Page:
One of the most influential art teachers of the first half of the twentieth century, Hans Hofmann came late to the brilliant abstractions that brought him fame as one of the country’s leading modernist painters. He had lived in Paris from 1904 to 1914, knew Picasso, studied alongside Matisse, and saw first-hand the great 1906 Cézanne retrospective. In 1932, Hofmann immigrated to the United States and opened art schools in New York and Provincetown. Students who flocked to his classes were surprised that the renowned modernist set up traditional still lifes and required students to draw from models. But, he said, they needed to understand that modernist concepts of volume and void and the movement of color in space (a concept he called “push and pull”) reflect the way forms function in the natural world.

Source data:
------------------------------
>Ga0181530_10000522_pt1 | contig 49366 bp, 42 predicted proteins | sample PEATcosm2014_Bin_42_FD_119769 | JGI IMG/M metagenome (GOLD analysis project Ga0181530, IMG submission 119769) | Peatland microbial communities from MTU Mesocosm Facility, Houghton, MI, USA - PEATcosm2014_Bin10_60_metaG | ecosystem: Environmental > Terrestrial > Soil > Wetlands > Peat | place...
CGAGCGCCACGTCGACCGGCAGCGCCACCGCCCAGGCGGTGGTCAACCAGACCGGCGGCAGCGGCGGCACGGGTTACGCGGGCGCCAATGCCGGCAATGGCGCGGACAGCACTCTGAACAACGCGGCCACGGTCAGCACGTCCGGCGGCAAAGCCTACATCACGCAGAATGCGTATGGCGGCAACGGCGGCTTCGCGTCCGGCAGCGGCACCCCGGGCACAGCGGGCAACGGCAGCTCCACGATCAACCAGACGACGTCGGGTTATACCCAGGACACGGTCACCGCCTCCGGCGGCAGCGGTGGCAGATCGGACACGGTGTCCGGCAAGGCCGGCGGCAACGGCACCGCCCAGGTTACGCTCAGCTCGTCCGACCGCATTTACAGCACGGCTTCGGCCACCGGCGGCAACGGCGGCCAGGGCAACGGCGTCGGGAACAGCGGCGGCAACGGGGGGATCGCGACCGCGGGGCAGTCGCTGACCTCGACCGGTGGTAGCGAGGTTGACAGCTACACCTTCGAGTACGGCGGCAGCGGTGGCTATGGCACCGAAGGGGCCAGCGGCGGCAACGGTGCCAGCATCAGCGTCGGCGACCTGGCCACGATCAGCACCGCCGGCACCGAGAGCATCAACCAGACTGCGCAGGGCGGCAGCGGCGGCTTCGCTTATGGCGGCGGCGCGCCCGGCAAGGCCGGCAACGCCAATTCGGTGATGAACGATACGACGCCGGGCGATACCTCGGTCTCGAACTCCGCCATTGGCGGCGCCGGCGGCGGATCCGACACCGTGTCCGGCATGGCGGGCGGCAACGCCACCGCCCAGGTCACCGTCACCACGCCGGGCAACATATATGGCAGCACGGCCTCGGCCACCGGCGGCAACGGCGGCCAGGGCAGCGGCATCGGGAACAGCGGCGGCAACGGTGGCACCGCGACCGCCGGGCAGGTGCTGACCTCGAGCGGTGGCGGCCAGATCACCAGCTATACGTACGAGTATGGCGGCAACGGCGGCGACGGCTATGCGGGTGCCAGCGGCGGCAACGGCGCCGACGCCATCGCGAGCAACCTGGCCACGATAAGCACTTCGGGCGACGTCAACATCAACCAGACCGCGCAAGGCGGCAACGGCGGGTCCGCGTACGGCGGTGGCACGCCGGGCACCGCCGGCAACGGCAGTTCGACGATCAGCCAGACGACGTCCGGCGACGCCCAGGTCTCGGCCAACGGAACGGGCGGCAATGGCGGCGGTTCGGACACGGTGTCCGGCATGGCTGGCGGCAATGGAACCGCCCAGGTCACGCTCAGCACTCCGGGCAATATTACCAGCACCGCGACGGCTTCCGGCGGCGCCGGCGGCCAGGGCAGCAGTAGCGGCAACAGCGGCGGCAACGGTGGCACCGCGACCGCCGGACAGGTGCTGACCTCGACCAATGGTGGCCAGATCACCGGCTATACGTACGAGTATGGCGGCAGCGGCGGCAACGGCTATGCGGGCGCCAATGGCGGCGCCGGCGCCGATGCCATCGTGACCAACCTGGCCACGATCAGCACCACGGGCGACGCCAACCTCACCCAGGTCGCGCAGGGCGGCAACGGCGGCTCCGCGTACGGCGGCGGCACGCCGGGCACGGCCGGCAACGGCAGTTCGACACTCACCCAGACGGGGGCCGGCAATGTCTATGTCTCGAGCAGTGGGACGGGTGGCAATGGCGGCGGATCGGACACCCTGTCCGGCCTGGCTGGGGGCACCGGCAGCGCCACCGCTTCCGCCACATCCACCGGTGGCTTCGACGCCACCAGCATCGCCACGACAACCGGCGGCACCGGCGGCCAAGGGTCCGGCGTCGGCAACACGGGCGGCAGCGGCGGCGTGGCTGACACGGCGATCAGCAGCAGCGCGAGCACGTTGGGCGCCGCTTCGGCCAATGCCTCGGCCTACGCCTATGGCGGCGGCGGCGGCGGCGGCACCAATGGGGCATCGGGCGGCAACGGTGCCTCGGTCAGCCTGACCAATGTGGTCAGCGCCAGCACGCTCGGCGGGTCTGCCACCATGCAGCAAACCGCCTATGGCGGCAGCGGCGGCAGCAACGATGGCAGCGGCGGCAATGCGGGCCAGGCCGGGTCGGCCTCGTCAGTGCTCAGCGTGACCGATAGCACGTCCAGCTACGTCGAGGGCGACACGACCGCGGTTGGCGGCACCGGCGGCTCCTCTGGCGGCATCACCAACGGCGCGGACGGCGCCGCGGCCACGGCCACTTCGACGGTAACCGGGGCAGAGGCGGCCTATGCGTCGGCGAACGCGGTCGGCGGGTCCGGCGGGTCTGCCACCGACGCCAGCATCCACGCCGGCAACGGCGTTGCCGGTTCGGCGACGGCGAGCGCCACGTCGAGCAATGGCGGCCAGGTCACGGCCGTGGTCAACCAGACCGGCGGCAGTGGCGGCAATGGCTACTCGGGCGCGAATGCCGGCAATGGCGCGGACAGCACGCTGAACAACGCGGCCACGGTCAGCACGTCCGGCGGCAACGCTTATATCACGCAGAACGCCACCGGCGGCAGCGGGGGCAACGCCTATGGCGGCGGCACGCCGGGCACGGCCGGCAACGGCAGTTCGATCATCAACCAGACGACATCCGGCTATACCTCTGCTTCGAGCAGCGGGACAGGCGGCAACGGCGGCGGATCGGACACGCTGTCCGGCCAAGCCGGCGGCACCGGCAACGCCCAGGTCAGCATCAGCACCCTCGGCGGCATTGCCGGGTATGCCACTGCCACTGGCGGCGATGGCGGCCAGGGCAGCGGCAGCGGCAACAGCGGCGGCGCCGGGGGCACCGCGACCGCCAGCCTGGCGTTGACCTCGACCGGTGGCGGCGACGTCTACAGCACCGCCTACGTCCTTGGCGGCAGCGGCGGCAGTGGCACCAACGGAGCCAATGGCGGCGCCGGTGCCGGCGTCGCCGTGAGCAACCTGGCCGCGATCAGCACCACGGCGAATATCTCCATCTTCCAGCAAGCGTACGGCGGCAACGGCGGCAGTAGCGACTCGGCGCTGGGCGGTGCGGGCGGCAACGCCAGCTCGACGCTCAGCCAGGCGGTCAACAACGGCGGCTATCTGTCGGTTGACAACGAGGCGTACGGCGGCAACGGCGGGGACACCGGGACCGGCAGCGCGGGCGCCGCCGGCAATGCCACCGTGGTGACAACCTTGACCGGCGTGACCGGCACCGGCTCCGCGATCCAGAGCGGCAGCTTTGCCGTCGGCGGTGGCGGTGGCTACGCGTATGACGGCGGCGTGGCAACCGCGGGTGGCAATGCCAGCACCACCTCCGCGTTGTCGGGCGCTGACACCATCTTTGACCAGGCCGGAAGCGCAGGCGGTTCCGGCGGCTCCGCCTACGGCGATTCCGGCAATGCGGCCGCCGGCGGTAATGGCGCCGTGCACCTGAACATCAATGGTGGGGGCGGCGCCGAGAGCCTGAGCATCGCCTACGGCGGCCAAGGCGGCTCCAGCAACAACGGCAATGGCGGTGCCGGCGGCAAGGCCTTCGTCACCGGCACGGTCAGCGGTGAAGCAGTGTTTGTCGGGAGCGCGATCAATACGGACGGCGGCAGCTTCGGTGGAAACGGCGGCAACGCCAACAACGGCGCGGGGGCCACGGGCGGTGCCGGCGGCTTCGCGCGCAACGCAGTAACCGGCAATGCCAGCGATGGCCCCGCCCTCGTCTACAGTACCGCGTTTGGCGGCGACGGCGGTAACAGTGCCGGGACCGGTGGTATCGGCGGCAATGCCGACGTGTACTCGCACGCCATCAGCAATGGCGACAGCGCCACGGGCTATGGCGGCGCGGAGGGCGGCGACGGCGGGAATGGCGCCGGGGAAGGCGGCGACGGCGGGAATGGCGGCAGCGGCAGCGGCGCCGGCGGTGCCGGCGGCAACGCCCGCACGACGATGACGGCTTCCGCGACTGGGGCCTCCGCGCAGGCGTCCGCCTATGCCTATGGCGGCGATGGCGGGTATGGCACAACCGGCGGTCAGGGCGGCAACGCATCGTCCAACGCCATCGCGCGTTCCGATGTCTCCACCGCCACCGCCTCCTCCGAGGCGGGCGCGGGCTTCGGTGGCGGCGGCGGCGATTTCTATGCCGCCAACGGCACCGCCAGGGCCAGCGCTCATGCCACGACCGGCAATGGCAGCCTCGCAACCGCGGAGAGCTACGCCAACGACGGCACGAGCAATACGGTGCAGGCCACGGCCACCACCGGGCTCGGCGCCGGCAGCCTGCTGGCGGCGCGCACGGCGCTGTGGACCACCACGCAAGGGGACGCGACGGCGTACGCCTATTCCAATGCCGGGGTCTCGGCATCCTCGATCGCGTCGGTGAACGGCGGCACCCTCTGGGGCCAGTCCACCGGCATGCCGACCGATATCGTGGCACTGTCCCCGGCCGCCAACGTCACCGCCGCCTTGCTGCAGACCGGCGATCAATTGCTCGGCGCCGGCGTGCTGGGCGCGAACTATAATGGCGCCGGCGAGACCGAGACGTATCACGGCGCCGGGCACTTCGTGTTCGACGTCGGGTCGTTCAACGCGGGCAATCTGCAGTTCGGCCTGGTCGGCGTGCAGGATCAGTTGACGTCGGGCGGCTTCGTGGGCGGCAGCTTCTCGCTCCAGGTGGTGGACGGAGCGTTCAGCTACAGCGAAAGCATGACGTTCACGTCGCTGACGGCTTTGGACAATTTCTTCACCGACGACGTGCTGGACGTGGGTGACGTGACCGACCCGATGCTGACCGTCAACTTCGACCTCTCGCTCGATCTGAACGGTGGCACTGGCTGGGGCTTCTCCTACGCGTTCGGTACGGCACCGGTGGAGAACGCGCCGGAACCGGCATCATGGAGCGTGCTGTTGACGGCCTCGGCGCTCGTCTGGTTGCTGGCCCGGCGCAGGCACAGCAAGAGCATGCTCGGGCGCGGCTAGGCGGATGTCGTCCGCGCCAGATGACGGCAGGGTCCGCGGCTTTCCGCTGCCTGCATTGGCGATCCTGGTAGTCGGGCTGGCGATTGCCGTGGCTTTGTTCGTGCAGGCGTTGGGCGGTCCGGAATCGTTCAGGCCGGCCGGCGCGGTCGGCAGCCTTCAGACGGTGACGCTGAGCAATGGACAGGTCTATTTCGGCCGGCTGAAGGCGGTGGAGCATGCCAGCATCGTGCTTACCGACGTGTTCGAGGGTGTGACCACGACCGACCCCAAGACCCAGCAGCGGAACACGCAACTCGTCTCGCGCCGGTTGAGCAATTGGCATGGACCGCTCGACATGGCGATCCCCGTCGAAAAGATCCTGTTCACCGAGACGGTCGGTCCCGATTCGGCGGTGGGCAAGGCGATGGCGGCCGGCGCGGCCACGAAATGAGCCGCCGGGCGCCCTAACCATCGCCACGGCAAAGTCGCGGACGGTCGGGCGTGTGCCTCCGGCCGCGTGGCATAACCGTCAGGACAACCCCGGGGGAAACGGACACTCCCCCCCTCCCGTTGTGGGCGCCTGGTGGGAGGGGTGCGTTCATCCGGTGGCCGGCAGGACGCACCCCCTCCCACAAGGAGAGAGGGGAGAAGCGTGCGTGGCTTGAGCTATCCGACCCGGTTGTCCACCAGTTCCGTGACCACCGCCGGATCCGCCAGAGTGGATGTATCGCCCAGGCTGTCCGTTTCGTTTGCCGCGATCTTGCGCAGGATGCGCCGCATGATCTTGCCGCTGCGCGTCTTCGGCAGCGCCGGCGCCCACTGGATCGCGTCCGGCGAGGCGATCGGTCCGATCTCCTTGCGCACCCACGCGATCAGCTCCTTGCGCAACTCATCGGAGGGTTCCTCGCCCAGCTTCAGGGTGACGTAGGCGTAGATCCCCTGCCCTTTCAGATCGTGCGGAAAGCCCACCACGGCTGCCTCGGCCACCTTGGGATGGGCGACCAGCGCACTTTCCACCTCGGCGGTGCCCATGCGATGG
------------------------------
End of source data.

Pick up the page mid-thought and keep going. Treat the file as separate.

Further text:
Modern Masters: Midcentury Abstraction from the Smithsonian American Art Museum, 2008
- Not on view
- 48 x 60 in. (121.8 x 152.4 cm.)
- Credit Line
Smithsonian American Art Museum
Gift of S.C. Johnson & Son, Inc.
- Mediums Description
- oil on canvas
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